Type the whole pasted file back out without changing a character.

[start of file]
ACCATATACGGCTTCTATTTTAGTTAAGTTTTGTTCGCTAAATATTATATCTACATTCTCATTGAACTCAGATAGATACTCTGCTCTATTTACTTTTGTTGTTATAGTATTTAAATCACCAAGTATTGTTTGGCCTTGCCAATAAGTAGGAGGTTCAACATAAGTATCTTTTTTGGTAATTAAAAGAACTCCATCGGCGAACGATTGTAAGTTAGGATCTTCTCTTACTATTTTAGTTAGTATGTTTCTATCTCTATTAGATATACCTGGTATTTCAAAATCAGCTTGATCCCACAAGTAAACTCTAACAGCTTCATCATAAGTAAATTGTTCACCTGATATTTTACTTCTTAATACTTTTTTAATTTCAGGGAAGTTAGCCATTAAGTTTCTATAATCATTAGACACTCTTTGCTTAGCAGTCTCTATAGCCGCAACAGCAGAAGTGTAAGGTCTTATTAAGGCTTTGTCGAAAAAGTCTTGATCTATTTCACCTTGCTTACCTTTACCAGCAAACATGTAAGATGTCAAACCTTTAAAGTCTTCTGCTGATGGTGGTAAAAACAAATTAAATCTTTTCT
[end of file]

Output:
ACCATATACGGCTTCTATTTTAGTTAAGTTTTGTTCGCTAAATATTATATCTACATTCTCATTGAACTCAGATAGATACTCTGCTCTATTTACTTTTGTTGTTATAGTATTTAAATCACCAAGTATTGTTTGGCCTTGCCAATAAGTAGGAGGTTCAACATAAGTATCTTTTTTGGTAATTAAAAGAACTCCATCGGCGAACGATTGTAAGTTAGGATCTTCTCTTACTATTTTAGTTAGTATGTTTCTATCTCTATTAGATATACCTGGTATTTCAAAATCAGCTTGATCCCACAAGTAAACTCTAACAGCTTCATCATAAGTAAATTGTTCACCTGATATTTTACTTCTTAATACTTTTTTAATTTCAGGGAAGTTAGCCATTAAGTTTCTATAATCATTAGACACTCTTTGCTTAGCAGTCTCTATAGCCGCAACAGCAGAAGTGTAAGGTCTTATTAAGGCTTTGTCGAAAAAGTCTTGATCTATTTCACCTTGCTTACCTTTACCAGCAAACATGTAAGATGTCAAACCTTTAAAGTCTTCTGCTGATGGTGGTAAAAACAAATTAAATCTTTTCT